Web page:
Every new year, in a spirit of self-examination, I try to catalog my worst blunders from the preceding year. But this year, like almost every pundit in America, I have one mistake that overshadows all the others, one confession that makes my other faults seem venial by comparison.
I underestimated Donald Trump.
To really make a clean breast on this issue, I have to reach back earlier than 2015 (some forecasts take more than a year to be disproved), to a column I wrote in the far-off days of the 2012 campaign, when Mitt Romney flew to Vegas, baby, to accept an endorsement from the Donald.
This struck me, at the time, as a needless move by Mitt, because it left him sticky with the tar of Trump's birther nonsense while delivering little in return. The idea that Romney needed the kind of voters excited by Trump's flamethrower style, I wrote, confused "the existence of a fan base (which Trump certainly has) with the existence of a meaningful constituency (which he almost certainly does not)." And even if there were real Trumpistas, Romney would win their allegiance eventually: "Anyone who thrills to Trump's slashing attacks on the president probably isn't sitting this election out." As a third-party candidate, I went on, Trump might pose some danger to Romney's general-election chances. But Trump's "third party rumblings are like his birther bluster -- sound and fury, signifying only ego." And Romney would risk little with conservatives by giving him the stiff arm. "Trump isn't Rush Limbaugh or Sarah Palin: His conservatism is feigned, his right-wing fans are temporary admirers with no deep commitment to his brand or cause, and hardly anyone in the conservative media is likely to rise to his defense."
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Now, if I were the sort to engage in special pleading, I would note that this may not have been technically wrong as an analysis of the status quo in 2012. I still don't think Trump would have run third party if Romney had stiffed him, for instance, and I'm quite sure that right-wing talk radio wouldn't have backed him if he had.
But don't let the technicalities fool you: I sold Trump wildly short, and his entire campaign to date has proved it.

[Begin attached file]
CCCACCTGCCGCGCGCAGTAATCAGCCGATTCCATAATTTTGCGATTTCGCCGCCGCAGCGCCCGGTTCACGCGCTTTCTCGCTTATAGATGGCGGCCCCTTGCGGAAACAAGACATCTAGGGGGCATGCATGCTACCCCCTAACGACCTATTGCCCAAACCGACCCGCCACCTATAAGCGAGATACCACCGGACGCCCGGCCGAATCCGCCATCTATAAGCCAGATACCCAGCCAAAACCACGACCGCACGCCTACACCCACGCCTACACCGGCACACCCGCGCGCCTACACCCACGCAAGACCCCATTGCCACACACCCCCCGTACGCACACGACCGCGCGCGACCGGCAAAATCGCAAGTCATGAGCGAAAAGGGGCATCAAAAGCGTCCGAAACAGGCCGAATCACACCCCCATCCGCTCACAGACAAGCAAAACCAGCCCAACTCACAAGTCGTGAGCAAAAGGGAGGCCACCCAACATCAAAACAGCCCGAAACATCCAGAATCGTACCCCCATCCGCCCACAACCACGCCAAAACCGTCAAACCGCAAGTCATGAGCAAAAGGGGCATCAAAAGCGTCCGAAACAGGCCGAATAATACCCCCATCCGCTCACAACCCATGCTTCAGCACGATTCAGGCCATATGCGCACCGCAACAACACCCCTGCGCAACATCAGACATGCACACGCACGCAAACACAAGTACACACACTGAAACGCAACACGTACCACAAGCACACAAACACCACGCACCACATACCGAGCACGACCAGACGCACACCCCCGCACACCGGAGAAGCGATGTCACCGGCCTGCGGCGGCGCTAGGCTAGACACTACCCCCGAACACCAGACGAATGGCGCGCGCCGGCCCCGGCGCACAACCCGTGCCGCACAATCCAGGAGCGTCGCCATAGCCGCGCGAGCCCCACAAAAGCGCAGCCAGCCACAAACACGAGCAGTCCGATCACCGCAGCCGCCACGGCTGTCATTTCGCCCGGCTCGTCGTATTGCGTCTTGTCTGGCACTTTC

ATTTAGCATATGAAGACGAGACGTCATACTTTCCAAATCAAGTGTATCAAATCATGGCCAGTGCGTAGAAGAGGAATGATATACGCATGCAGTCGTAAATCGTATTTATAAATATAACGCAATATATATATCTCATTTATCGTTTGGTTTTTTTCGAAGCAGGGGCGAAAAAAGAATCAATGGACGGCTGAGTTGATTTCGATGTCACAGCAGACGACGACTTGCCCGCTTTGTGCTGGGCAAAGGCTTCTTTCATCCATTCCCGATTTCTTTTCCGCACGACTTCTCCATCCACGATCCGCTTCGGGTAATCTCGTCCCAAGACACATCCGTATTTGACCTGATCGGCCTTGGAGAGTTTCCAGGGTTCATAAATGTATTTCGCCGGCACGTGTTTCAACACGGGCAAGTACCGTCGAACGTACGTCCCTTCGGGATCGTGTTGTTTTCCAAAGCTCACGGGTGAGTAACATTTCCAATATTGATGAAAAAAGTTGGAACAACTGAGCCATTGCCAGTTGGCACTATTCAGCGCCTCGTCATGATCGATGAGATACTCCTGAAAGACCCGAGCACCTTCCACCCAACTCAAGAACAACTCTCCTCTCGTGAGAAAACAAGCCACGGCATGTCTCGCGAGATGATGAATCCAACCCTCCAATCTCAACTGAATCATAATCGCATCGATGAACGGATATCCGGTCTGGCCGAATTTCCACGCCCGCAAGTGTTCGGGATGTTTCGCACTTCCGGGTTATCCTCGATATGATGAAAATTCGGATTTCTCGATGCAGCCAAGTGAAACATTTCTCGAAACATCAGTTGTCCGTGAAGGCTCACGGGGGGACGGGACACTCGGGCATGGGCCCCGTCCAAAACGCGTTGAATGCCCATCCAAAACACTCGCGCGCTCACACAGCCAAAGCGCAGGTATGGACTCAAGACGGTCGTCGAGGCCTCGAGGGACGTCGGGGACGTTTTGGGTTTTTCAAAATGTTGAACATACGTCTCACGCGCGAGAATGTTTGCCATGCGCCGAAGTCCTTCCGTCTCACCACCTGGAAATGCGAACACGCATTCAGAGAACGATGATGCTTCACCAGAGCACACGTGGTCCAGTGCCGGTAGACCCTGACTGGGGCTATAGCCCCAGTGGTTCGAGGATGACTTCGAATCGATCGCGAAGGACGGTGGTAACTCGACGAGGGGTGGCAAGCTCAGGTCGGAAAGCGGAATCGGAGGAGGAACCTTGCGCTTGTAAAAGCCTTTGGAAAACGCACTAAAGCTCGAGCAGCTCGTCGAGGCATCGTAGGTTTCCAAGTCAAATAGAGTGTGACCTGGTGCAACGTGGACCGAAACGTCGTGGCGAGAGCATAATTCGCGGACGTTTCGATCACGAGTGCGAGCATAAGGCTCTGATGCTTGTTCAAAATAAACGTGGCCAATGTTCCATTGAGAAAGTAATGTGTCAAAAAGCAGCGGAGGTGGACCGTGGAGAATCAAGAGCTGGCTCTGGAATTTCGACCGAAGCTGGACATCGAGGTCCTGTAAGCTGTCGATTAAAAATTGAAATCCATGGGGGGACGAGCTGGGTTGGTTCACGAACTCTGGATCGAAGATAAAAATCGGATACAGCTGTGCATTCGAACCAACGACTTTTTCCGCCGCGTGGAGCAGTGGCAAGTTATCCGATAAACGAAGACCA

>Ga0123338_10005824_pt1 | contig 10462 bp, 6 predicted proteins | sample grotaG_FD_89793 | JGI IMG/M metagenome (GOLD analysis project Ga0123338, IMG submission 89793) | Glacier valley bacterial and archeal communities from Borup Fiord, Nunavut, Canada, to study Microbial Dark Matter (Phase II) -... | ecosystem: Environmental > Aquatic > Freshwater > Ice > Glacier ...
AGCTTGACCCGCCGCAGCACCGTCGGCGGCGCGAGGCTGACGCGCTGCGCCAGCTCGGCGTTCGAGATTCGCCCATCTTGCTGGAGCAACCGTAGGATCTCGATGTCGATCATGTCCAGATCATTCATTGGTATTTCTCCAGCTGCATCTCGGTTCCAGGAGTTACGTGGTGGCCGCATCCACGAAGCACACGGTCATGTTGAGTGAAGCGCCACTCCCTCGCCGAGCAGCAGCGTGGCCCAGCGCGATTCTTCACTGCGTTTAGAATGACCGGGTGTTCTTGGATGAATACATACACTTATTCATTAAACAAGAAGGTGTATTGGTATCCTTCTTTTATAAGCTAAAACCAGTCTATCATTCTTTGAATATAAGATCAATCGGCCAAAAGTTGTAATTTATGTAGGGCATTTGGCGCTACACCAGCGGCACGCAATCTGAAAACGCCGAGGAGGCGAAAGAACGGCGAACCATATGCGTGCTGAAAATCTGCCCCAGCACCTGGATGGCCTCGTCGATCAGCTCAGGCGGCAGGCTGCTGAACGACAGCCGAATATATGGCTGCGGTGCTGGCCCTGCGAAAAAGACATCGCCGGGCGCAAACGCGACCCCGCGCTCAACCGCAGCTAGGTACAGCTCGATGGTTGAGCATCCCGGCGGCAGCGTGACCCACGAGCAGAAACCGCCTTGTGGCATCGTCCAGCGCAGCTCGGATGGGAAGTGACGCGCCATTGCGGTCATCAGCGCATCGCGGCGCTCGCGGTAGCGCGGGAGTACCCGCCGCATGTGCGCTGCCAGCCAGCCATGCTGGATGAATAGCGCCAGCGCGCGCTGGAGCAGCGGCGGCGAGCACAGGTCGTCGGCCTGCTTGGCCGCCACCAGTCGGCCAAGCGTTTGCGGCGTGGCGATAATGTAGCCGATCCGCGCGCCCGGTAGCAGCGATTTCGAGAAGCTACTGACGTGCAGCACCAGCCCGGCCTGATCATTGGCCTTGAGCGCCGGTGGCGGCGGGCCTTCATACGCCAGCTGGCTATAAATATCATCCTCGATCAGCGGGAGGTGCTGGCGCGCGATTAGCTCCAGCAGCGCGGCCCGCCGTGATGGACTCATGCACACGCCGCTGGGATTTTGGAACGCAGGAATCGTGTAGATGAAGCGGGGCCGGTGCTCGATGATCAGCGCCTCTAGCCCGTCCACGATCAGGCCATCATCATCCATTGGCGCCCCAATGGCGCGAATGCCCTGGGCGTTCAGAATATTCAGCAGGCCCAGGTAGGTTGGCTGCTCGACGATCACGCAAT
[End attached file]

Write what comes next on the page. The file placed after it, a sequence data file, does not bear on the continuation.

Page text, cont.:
First, Trump has had a very easy time turning his celebrity fan base into a meaningful constituency. Exactly how meaningful remains to be seen, but for months, far more Republicans have told pollsters that they intend to vote for him than have rallied to any other banner. They may not all be Trump voters in the end, but that there is a significant Trump faction in our politics no sane observer can deny.
Second, that faction has turned out to include precisely the kind of voters Romney needed in 2012 and who stayed home instead: Blue-collar whites with moderate views on economics and a weak attachment to the institutional GOP. (So weak, a recent New York Times analysis makes clear, that many are still registered Democrats.) These "missing white voters" might not have put Romney over the top, but they certainly would have helped his chances in states like Pennsylvania, Ohio, Michigan -- all places where Trump is running strongly at the moment.
Third, even as he's wooed the disaffected and nonideological, Trump has also won over or at least neutralized an important segment of the conservative media. He isn't Rush Limbaugh or Sarah Palin, sure, but they've both been covering for him, as have a raft of performers who like to portray themselves as keepers of True Conservatism's flame. And this cover has enabled Trump -- no True Conservative himself, to put it mildly -- to put together an unusual coalition, a mix of hard-right and radical-center voters, that's unlike anything in recent politics.
Now, if I wanted to avoid giving Trump his due, I could claim that I didn't underestimate him, I misread everyone else -- from the voters supporting him despite his demagoguery to the right-wing entertainers willing to forgive his ideological deviations.
I certainly overestimated poor Jeb Bush, whom I wrongly predicted would profit from Trump's rise. But for the rest -- no, I had a pretty low opinion of the right-wing entertainment complex to begin with, and I'm not remotely surprised that the white working class would rally to a candidate running on populist and nationalist themes.
I am very surprised, though, that Trump himself would have the political savvy, the (relative) discipline and yes, the stamina required to exploit that opening and become that populist. And for that failure of imagination, I humbly repent.
Of course, I'm not completely humbled. Indeed, I'm still proud enough to continue predicting, in defiance of national polling, that there's still no way that Trump will actually be the 2016 Republican nominee.
Trust me: I'm a pundit.
(And I'll see you in the confessional next year.)
Ross Douthat writes for the New York Times.